Sarah Burke, Late Skier, Honored at Olympics by Halfpipe Athletes, Family

Image: Sarah Burke, Late Skier, Honored at Olympics by Halfpipe Athletes, Family

Friday, 21 Feb 2014 02:44 PM

By Michael Mullins

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Sarah Burke, the Canadian freestyle skiing pioneer who died in January 2012, was remembered at the Sochi Games by her fellow athletes and others for her contribution to the sport. Prior to her death, Burke had had successfully lobbied the International Olympic Committee to add the Superpipe event to the Olympic Games.

Burke was remembered on the night the women’s halfpipe skiing made its Olympic debut earlier this week, with crew members forming the shape of a heart as they skied down the middle of the halfpipe slope in her honor, NBC's Today.com reported.

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"I’m thinking of Sarah every day," 29-year-old Marie Martinod of France, who took home the silver medal in the women’s ski halfpipe event, told The Associated Press. Martinod painted snowflakes on her fingernails to match the tattoo Burke had on her foot.

"I think I didn’t say goodbye to Sarah yet and I still have to do it, and now I feel I’m able to do it because I did what she asked me to do," Martinod added.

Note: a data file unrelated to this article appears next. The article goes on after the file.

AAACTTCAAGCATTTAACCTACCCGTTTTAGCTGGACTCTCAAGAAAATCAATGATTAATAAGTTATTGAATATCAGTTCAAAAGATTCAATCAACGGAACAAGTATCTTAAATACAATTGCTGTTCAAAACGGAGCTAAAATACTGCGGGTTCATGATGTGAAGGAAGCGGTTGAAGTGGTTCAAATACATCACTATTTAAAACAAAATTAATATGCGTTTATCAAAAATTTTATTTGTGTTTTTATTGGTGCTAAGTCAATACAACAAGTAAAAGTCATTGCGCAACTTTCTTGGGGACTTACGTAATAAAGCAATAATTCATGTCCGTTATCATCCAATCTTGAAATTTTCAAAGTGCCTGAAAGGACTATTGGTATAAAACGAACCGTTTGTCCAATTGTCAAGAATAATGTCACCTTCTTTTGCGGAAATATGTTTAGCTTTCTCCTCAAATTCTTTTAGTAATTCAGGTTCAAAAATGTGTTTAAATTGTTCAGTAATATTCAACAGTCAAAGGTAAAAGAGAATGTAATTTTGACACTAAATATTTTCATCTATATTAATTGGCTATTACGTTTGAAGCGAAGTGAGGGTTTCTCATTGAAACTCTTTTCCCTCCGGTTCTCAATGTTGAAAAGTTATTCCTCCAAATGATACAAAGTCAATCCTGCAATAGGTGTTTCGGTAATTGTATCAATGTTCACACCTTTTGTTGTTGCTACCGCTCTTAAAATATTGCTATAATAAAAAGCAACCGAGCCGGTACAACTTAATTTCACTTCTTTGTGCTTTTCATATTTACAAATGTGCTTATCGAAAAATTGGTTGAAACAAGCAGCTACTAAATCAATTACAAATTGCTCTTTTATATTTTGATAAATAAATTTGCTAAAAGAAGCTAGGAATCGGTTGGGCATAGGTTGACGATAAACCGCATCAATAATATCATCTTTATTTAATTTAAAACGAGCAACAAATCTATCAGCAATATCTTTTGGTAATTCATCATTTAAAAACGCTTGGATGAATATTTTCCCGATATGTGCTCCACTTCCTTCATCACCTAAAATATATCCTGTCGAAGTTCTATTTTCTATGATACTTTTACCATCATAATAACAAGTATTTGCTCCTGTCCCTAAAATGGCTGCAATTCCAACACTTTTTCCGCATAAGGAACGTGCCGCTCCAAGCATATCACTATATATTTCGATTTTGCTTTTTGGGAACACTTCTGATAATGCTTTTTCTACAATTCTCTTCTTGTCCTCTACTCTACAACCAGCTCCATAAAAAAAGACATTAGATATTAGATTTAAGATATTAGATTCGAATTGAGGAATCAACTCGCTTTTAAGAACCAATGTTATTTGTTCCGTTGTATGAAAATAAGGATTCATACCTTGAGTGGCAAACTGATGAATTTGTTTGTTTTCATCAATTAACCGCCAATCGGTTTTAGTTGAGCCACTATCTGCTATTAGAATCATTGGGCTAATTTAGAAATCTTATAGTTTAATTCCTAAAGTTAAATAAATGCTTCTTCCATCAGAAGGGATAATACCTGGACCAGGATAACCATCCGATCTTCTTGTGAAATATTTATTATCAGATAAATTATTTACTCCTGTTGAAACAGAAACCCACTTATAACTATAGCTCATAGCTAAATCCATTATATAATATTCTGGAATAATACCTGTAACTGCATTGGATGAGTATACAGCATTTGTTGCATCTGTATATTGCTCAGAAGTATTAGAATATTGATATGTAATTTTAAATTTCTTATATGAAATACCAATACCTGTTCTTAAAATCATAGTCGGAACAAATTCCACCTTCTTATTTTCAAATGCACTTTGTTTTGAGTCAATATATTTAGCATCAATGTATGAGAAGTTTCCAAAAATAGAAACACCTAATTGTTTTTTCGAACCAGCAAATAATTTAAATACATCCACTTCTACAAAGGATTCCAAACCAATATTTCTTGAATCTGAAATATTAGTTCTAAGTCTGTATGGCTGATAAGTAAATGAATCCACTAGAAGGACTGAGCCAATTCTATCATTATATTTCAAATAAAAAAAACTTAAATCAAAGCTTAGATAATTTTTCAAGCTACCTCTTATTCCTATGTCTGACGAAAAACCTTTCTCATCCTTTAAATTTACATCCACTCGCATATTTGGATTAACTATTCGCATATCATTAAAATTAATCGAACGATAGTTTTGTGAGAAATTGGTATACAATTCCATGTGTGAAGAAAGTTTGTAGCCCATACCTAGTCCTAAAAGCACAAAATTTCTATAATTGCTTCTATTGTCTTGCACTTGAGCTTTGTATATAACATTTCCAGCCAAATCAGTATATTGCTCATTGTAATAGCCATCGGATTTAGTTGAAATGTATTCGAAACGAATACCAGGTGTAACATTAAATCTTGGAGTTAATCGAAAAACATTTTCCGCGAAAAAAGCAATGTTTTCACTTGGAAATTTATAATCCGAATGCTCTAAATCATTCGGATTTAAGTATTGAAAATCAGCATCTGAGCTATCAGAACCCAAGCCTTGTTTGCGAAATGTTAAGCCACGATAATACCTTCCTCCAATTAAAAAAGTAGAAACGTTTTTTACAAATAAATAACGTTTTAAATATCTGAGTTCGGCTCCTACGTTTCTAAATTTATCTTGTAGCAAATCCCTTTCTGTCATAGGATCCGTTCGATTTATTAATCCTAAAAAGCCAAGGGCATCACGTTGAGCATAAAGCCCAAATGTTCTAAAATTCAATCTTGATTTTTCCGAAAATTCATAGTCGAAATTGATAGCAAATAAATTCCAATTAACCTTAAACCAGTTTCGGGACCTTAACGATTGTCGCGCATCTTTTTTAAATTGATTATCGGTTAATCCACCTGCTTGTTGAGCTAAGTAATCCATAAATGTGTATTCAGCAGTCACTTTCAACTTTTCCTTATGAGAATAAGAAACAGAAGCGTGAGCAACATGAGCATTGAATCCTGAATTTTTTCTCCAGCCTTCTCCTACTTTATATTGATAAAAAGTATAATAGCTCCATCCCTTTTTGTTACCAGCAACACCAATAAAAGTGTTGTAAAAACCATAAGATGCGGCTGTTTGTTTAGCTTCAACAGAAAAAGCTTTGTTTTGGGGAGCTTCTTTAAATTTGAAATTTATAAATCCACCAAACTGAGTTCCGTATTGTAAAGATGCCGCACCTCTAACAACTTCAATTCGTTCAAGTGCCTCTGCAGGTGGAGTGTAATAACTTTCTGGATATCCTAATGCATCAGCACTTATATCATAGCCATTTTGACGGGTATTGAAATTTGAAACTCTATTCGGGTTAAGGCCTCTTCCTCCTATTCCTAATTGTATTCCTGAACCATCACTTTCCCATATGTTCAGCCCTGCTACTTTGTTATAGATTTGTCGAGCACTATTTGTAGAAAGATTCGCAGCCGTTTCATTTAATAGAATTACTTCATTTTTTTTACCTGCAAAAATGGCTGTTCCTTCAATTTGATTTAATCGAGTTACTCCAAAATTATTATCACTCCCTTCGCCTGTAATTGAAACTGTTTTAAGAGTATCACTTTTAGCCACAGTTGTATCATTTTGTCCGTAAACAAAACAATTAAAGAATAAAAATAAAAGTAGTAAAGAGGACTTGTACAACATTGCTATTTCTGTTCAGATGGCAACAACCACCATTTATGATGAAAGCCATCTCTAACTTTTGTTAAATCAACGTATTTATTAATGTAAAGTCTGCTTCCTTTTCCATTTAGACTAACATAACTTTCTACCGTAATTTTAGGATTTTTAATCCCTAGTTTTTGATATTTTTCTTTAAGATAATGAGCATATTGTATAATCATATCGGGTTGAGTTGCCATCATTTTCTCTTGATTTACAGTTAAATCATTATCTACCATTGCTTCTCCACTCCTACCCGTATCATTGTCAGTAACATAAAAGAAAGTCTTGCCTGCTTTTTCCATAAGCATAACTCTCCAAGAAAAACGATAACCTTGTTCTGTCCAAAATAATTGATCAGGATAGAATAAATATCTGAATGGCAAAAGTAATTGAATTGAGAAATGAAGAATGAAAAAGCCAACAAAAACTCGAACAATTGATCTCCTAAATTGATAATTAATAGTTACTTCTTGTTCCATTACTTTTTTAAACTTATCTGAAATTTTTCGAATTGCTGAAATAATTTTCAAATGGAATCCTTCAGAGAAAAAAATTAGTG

Having quit the sport seven years ago, the silver medalist received a knock on the door from Burke in 2011. Burke told her she needed to un-retire, because the show was going to the Olympics and she wanted to make sure all the best women were there, the AP reported.

Burke's biggest supporters at the Sochi Games however were her family, who made the trip to Sochi to watch the sport she worked so hard to make an event.

"Far beyond what I thought it would be," Gord Burke, Sarah's father, told the AP shortly after watching the skiing heart tribute in Sochi. "I never really imagined so much love for one person. So much passion and energy."

Burke’s husband, Rory Bushfield, added that his wife was consistently "graceful" with her approach to convincing the Olympic Committee to make the Superpipe sport an event prior to the 2014 Games.

"If she wasn’t skiing in the pipe, progressing the sport, she was talking to the right people and sending the right emails," Bushfield said. "Gracefully is how she did it."

Burke died in a training accident in Utah on Jan. 19 at the age of 29.

In addition to her successful push to get the Superpipe event added to the Olympic Games, the Canadian was a four-time Winter X Games gold medalist, who also won the world championship in the halfpipe in 2005.

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